JACKSON, Miss. (AP) - The state of Mississippi is trying to force biofuel maker KiOR into liquidation, setting up a confrontation with one of Silicon Valley’s most prominent venture capitalists.
KiOR filed for Chapter 11 bankruptcy reorganization last year, with plans for controlling shareholder and financier Vinod Khosla to buy what’s left of the company using a new affiliate.
But the Mississippi Development Authority said that is an inappropriate attempt to reduce the amounts that other debtors might get while allowing the owners to keep the company. In court papers filed Dec. 23 in U.S. Bankruptcy Court in Wilmington, Delaware, MDA asked a judge to convert the case to Chapter 7 bankruptcy liquidation.
The state agency said remaining value is being drained by continuing losses, and that KiOR’s proposed plan to exit bankruptcy would leave other creditors with little.
“The Khosla parties utilize their control over the debtor to act as judge, jury and executioner to deny whatever value might otherwise have been available to the arm’s-length creditors of this estate, while taking the assets of the debtor for themselves,” lawyers for MDA wrote in court papers. “The motive here is not hidden - this is how their actual plan works.”
Khosla, a co-founder of Sun Microsystems who went on to become a billionaire venture capitalist, made a series of investments in alternative energy, including KiOR. He wants to continue pursuing the technology, and the proposed exit plan would take KiOR private. He did not immediately respond to requests for comment Tuesday, but lawyers for the state are scheduled to depose Khosla on Wednesday in East Palo Alto, California.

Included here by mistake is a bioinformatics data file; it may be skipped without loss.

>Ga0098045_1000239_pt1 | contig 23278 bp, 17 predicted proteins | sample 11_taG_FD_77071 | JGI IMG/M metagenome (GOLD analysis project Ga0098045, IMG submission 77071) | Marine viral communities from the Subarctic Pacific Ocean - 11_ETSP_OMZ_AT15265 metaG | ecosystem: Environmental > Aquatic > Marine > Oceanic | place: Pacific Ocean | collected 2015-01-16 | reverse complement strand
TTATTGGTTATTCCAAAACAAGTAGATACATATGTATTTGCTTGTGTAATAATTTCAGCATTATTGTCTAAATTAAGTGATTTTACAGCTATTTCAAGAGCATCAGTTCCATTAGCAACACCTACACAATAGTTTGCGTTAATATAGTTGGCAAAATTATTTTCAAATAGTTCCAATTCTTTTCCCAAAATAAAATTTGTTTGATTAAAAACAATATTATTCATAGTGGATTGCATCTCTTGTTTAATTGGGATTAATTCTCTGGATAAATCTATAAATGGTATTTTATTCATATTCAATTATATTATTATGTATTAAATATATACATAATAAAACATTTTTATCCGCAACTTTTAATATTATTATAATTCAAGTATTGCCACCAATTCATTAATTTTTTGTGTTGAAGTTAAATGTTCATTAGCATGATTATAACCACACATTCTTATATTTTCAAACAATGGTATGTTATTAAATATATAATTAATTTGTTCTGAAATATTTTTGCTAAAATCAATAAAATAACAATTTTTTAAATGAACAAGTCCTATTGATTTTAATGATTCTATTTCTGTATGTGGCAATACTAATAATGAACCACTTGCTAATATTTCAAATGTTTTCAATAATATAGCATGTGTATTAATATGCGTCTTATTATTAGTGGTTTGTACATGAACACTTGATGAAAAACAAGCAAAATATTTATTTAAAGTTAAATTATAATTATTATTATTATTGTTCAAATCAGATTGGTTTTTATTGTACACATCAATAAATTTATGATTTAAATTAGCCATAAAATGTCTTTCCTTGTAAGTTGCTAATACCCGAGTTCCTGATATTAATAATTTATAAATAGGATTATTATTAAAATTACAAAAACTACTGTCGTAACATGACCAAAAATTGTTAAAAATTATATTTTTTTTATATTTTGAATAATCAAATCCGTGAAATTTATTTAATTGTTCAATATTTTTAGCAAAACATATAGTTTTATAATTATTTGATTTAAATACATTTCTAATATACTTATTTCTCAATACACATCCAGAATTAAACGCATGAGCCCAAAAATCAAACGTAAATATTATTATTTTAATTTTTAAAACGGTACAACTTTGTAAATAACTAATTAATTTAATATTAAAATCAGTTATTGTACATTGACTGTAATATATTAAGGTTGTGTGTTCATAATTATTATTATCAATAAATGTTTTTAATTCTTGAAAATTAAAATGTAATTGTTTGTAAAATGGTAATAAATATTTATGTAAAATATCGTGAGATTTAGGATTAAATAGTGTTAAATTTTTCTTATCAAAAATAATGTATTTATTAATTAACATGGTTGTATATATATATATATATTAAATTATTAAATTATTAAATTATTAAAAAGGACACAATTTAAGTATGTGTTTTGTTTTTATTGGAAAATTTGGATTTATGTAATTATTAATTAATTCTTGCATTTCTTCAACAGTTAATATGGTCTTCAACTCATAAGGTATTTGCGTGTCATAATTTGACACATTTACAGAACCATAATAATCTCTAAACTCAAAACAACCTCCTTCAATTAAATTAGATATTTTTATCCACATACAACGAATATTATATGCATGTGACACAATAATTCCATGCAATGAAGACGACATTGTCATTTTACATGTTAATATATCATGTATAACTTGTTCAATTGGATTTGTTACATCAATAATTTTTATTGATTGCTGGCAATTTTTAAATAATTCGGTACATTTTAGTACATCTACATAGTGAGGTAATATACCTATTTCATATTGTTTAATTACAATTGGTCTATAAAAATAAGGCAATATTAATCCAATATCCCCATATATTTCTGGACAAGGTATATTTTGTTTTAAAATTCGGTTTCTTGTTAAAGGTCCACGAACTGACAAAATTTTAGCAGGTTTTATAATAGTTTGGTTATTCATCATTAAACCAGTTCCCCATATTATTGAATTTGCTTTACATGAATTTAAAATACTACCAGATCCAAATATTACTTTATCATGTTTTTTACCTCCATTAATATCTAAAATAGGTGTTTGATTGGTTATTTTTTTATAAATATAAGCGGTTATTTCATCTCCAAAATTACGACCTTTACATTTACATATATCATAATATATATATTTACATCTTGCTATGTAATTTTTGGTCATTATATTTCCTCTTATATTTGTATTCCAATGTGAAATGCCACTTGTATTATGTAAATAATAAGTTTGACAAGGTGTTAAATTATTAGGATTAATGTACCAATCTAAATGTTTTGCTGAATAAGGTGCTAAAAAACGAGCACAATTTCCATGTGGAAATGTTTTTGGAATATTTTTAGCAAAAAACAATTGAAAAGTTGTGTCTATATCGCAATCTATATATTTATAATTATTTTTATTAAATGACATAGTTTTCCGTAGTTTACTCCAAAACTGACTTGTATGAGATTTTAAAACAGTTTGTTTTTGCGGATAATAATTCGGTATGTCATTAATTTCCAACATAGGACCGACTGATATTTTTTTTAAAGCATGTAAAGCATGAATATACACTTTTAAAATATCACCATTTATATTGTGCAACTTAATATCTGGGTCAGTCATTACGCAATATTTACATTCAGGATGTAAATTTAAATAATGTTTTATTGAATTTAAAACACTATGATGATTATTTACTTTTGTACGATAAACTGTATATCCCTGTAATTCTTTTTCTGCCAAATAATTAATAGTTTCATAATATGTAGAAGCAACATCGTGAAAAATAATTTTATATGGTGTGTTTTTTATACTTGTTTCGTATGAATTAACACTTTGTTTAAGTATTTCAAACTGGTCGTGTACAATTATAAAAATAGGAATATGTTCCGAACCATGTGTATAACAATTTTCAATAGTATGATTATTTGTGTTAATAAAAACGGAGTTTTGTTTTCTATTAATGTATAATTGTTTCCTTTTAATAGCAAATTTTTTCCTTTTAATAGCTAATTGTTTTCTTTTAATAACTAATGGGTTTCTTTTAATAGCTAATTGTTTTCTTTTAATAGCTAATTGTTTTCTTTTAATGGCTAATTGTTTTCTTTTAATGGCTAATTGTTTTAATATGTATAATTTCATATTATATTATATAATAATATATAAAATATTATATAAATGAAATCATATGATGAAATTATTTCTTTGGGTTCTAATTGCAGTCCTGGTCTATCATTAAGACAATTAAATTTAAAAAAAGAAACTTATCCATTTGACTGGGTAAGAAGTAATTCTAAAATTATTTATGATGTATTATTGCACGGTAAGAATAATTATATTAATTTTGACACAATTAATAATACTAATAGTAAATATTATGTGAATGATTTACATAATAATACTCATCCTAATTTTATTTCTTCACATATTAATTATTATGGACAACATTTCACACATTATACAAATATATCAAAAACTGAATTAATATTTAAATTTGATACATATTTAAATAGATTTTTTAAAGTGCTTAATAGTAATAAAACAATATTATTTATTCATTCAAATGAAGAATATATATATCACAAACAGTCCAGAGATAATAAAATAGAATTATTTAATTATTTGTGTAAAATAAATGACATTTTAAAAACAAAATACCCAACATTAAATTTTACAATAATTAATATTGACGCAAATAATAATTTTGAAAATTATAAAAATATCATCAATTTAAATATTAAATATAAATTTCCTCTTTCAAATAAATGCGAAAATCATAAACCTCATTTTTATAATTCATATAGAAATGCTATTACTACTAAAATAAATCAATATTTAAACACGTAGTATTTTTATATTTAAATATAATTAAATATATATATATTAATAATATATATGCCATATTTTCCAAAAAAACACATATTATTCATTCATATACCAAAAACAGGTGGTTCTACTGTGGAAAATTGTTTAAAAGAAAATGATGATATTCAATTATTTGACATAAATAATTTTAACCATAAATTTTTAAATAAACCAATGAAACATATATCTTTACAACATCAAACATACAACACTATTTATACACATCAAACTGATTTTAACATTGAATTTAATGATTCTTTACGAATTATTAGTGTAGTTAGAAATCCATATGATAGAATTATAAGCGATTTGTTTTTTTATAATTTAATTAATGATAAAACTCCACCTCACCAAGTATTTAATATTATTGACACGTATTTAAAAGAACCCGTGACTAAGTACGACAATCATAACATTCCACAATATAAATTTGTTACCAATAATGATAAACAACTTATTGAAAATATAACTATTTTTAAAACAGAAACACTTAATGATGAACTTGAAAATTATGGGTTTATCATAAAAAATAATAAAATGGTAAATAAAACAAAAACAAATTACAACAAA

The Mississippi Development Authority, or MDA, said KiOR’s Mississippi subsidiary, which hasn’t declared bankruptcy, owes it $79 million. The parent company, based in Pasadena, Texas, has not acknowledged that debt. While MDA holds a mortgage on the plant KiOR built in Columbus, Mississippi, it is an unsecured creditor of the parent company.
KiOR meant to make fuel from wood chips. But the $230 million plant never worked as designed. Mississippi is now trying to find a buyer for the complex on the Tombigbee River just west of downtown Columbus. It’s possible that the only money Mississippi will recover will come from the sale of the plant.
MDA says Khosla is misusing the bankruptcy code by proposing to loan more money to KiOR while it’s in Chapter 11, allowing Pasadena Investments to create “false currency” to put it first in line to buy the assets at a court-supervised auction.
MDA calls on the judge to liquidate the company, or alternatively to dismiss the case, saying KiOR has no viable business to preserve, and thus a Chapter 11 reorganization is improper.
“After hundreds of millions of dollars spent and years of effort, the debtor has failed to produce any commercially marketable product,” the authority wrote. “The provisions of Chapter 11 cannot and will not make their failed technology successful, and accordingly this case does not preserve or maximize any value for legitimate shareholders that would be threatened outside of bankruptcy. Rather, the Khosla parties intend on continuing what is essentially a high-risk venture capital scheme for the benefit of the Khosla parties - at the expense of the arm’s-length creditors of the estate.”
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